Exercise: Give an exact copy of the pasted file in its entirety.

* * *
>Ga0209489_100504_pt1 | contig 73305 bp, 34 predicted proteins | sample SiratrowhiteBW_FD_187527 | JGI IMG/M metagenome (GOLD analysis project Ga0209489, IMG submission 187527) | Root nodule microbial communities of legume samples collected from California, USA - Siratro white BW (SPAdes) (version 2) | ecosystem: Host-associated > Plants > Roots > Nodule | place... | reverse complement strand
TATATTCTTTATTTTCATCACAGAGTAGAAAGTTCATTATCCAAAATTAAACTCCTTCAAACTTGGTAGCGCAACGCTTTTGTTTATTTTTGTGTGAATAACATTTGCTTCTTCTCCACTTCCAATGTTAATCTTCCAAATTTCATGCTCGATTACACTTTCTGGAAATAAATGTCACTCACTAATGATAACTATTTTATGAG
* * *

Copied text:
>Ga0209489_100504_pt1 | contig 73305 bp, 34 predicted proteins | sample SiratrowhiteBW_FD_187527 | JGI IMG/M metagenome (GOLD analysis project Ga0209489, IMG submission 187527) | Root nodule microbial communities of legume samples collected from California, USA - Siratro white BW (SPAdes) (version 2) | ecosystem: Host-associated > Plants > Roots > Nodule | place... | reverse complement strand
TATATTCTTTATTTTCATCACAGAGTAGAAAGTTCATTATCCAAAATTAAACTCCTTCAAACTTGGTAGCGCAACGCTTTTGTTTATTTTTGTGTGAATAACATTTGCTTCTTCTCCACTTCCAATGTTAATCTTCCAAATTTCATGCTCGATTACACTTTCTGGAAATAAATGTCACTCACTAATGATAACTATTTTATGAG